However, there are some applications that I could not find under Fedora 17, which includes Arista Transcoder which I use for transcoding movies for my tablet. I think that was the only application that I use which is not available under Fedora 17. So, I am not very sure about what else is missing from Fedora 17. On yes, the open source Chromium browser is not in the repos so you will have to install it from Google’s site. I use Chrome under Ubuntu and it’s not in their repos so doesn’t make much difference to me but I still wonder why it is missing.
Gnome 3 In Fedora
Even if Fedora uses Gnome as the default DE (Red Hat leads the development of Gnome), it leaves a lot to be desired. The missing ‘shutdown’ or ‘restart’ option in the user menu is beyond my understanding. There is more than enough space for these two items. You need to use the alt key in order to switch between suspend and Power-Off. You need to add extensions in order to add more options to the user menu, but…
…At the same time there is no tool to tweak Gnome Shell settings (or manage extensions) such as changing the it from close button to all three buttons on the windows. It’s also not possible to change fonts, themes or many other such basic things from the default installation.
I think Fedora must include the gnome-tweak-tool by default so that the out-of-the-box user experience is enhanced and you don’t need to install too much (like Windows) to make your system useable.
Fedora 17 comes with Gnome 3.4.1, so you also get to see what is there in Gnome 3.4.1. Some of the highlights of Gnome 3.4.1 is improved Documents which allows you to access your Google Documents (you can view them but can’t edit them at the moment).
Gnome teams are planning to build support for Microsoft’s SkyDrive within Gnome. I am not a big fan of Microsoft and try to stay away as far as I can from their technologies, so I won’t be a SkyDrive user, but it does give Windows users more reasons to switch to GNU/Linux/Gnome as they can still use these services and access their data sitting on cloud.
Support for SkyDrive makes sense as the first question I hear the moment I ask someone to switch to Linux is “will I be able to access my docs and music”? So, support for services offered by the most abusive monopoly is not that bad.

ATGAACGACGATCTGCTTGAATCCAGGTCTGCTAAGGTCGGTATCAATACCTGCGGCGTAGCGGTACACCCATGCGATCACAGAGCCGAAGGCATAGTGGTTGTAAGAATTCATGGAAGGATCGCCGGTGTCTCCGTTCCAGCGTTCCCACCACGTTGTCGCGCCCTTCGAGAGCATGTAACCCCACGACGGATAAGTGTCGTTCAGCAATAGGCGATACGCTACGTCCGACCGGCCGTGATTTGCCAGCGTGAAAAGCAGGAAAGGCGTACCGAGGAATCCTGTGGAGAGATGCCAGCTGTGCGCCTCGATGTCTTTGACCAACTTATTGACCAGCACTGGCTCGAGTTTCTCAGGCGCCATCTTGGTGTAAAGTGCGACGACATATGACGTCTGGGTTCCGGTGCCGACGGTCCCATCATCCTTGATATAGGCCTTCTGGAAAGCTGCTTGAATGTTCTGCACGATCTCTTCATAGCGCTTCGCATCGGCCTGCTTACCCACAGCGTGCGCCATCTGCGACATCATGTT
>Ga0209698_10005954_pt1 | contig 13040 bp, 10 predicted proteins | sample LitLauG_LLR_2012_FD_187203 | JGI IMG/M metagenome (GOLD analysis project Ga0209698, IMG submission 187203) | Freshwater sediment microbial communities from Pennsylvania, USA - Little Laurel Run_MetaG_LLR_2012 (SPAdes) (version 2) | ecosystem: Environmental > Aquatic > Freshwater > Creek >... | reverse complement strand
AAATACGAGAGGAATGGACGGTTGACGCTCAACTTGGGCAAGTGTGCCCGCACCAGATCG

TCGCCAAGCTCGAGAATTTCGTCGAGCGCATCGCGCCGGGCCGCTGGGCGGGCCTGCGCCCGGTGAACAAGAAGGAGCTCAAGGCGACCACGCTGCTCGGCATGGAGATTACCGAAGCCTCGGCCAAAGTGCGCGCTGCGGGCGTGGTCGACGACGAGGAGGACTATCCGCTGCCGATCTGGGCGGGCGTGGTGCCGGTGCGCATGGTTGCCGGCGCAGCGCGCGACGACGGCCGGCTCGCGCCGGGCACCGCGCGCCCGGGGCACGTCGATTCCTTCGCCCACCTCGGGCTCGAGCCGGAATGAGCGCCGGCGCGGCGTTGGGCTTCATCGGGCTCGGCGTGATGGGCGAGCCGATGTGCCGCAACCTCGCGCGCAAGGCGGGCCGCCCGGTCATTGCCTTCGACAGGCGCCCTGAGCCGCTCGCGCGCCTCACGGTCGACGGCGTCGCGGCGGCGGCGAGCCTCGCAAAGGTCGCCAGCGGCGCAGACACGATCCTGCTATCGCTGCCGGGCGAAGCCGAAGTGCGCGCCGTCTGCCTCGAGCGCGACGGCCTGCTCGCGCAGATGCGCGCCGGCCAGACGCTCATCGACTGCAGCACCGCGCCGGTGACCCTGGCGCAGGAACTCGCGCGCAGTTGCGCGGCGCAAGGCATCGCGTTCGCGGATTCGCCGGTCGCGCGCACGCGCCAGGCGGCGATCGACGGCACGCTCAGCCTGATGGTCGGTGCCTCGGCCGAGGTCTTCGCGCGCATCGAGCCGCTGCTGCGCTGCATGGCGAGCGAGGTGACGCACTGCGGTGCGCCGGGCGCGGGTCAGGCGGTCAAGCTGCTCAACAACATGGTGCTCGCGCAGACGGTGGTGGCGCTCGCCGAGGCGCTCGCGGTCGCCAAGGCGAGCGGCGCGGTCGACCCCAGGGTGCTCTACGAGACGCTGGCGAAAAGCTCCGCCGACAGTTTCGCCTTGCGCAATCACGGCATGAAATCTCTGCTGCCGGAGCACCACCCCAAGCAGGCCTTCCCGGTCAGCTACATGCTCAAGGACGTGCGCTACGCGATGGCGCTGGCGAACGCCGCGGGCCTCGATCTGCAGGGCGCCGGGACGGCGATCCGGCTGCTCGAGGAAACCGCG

Using Online Accounts you can easily access your Google Docs and also connect to Facebook and Windows Live. The great thing about Online Accounts is that it also pulls all the contacts from your Gmail account which makes is extremely easy to connect with people without having to open the Google Contact.
Gnome, Unity and KDE: The UI
Gnome seems to have learnt some tricks from Ubuntu’s Unity as it offers an Application Menu. I have not seen any use of it as not only it is not supported by all the applications, but also that it doesn’t have all the items I need. For example if you look at Documents it doesnt give you any option what to do there. Unless you have already connected your account using Online Account feature. At this point the Application Menu appears to be in ‘alpha’ stage.
I din’t see any use of it on desktop and strongly belive that Gnome should have two veriants one for Desktops and one for touch enabled devices. This will make life easier for a user.
While it is great to see that Gnome is looking ahead at the future with these technologies, but the traditional desktop is not going away any soon so option to choose between the desktop or tablet UI may be a welcome move.
Unlike Ubuntu’s overlay scroll-bars, Fedora 17 has slicker scroll-bars. I appreciate the attention Ubuntu team is paying to minute details, which enhances the user experience. Gnome team is also looking in the same direction with a bit different appoarch. Gnome 3 is extremely polished and its pleasant to use. The user experience is further improved when you can tweak it the way you want using Gnome Extensions.